Rome: The Eternal City Essay example

Rome: The Eternal City Essay example

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Rome: The Eternal City
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?The history of Rome is shrouded in myth and legend.? Tales of glorious victories, conquering heroes, and vanquished foes color our perception of this legendary city.? Myth and reality are so closely intertwined that we would be remiss to examine the one without the other.? From a cluster of humble villages, arose a mighty people who would capture the admiration of the world for centuries thereafter.? To look at the history of Rome is to look at the history of civilization itself, for with Rome, modern civilization began.

The Beginnings: Myth and Reality

?The circumstances surrounding the founding of this ancient city remain a mystery.? With the Gaul?s destruction of Rome in 330 B.C., much of the early writings and archaeological remains recording the city?s past were destroyed.[i]? This lack of information did not hinder the early Roman historians, though: they simply created their own version of history.? Anxious to connect their city to a noble origin comparable to the heroic Greeks?, early Romans pointed to the Trojan hero Aeneas as the founder of their homeland.? In Plutarch?s Life of Romulus, Aeneas is said to have sailed to southern Italy where he met a soothsayer who allowed him to commune with his deceased father.[ii]? His father predicted that Aeneas would sire a great race and that his descendents, namely Romulus and Remus, would eventually establish a city that would rule the entire world and whose spirit will match that of the gods.[iii]? According to the myth, Romulus and Remus were born into the lineage of Aeneas, but were abandoned while they were infants under the orders of their evil uncle who had usurped the throne.? The twins were saved by a she-wo...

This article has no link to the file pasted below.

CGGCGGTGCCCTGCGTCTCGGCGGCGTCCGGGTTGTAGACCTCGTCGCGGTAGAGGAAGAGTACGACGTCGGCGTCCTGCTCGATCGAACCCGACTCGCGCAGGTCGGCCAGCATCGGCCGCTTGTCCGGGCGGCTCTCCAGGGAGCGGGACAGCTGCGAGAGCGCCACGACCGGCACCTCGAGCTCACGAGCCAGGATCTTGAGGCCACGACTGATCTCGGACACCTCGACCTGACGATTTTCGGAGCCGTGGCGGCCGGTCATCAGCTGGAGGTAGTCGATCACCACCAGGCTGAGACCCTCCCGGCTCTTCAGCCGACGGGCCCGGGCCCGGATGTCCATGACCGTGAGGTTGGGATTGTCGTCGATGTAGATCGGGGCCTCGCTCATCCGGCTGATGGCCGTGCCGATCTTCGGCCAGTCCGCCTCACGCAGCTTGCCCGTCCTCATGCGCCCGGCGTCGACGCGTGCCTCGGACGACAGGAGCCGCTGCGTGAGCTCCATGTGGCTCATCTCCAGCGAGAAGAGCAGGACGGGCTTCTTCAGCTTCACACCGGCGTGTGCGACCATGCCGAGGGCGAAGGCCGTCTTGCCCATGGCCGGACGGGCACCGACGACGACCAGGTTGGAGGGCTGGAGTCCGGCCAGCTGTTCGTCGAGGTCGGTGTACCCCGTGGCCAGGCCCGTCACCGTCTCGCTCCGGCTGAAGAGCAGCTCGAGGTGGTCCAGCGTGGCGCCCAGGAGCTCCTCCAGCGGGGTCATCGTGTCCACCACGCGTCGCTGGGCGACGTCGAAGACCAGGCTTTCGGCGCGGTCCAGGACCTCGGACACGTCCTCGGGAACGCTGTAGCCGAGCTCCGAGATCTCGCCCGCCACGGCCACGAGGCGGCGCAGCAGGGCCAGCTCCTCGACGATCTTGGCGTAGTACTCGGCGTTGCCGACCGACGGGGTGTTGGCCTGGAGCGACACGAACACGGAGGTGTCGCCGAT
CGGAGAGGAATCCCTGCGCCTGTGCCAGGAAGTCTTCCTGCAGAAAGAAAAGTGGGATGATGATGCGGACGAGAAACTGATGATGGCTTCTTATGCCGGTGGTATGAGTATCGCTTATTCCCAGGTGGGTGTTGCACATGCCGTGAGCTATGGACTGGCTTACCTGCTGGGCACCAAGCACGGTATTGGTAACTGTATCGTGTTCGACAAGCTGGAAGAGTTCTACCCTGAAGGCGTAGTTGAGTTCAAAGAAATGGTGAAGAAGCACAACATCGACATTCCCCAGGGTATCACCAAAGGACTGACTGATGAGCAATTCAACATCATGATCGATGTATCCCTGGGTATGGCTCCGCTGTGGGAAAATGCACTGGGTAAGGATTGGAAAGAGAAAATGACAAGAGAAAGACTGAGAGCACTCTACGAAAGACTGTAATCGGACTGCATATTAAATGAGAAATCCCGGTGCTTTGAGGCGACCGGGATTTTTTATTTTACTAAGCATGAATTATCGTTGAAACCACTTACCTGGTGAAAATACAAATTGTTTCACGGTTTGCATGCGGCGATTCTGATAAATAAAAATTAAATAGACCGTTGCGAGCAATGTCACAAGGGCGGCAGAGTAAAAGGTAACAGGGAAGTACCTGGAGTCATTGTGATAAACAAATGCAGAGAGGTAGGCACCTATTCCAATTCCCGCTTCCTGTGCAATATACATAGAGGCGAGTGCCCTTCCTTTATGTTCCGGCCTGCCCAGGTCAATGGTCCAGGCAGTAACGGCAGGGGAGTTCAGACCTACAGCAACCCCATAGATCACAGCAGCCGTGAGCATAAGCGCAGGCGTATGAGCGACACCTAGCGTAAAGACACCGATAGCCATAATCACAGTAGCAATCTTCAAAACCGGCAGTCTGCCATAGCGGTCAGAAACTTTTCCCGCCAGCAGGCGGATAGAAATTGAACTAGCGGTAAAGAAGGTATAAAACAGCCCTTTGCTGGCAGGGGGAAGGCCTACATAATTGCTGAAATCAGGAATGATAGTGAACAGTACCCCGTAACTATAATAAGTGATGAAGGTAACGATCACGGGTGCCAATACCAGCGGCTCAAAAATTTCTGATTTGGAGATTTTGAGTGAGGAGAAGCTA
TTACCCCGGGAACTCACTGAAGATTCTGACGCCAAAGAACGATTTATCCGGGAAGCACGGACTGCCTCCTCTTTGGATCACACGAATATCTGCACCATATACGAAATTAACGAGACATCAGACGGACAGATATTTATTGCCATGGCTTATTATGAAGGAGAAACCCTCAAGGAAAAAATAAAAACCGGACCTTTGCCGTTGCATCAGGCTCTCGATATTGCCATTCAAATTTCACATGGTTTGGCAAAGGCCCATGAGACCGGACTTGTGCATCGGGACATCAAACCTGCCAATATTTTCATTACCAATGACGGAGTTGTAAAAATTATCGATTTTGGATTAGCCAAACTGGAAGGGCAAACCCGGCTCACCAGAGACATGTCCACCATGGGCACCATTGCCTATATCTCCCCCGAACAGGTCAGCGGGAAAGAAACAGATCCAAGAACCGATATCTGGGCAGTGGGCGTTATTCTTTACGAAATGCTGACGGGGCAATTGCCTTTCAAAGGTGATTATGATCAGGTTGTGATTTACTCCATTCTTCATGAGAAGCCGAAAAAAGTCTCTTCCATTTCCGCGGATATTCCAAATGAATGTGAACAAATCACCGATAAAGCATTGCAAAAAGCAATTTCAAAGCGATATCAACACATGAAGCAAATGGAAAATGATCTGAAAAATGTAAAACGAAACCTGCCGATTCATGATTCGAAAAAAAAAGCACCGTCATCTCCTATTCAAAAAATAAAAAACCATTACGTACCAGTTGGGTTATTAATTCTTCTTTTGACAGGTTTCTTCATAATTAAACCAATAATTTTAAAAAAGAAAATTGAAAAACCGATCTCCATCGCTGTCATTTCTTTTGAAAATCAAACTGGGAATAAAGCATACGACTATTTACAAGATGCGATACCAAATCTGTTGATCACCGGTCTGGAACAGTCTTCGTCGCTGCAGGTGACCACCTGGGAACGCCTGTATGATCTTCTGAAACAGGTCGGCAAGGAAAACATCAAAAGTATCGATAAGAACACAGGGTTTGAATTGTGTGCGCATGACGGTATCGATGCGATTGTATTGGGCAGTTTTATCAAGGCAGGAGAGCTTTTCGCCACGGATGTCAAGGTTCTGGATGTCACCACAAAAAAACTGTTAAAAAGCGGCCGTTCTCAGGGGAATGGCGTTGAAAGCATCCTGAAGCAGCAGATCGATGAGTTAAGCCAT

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...s Voisin, Yann Le Bohec, and David Cherry, A History of Rome (Malden, MA: Blackwell Publishing, 2001), p.23.

[vi] Nardo, p.22.

[vii] ibid, p.22.

[viii] ibid, p.26.

[ix] Le Glay, p.25.

[x] ibid, p.25.

[xi] ibid, p.40.

[xii] Nardo, p.29.

[xiii] ibid, p.29.

[xiv] Matthews, p.50.

[xv] Le Glay, p.42.

[xvi] ibid, p.179.

[xvii] Matthews, p.158-168.

[xviii] Le Glay, p.32.

[xix] ibid, p.36.

[xx] F.R. Cowell, Everyday Life in Ancient Rome (New York: B.T. Batsford Ltd., 1962), p.18.

[xxi] ibid, p.14.

[xxii] Encyclopedia Americana, vol.23 (Danbury, CT: Grolier, Inc: 1997), p.686.

[xxiii] ibid, p.686.

[xxiv] ibid, p.686.

[xxv] Stuart E. Jones, ?When in Rome. . .?, National Geographic, June 1970, p.746.

[xxvi] ibid, p.747.

[xxvii] T.R. Reid, ?The World According to Rome,? National Geographic, August 1997, p.82.

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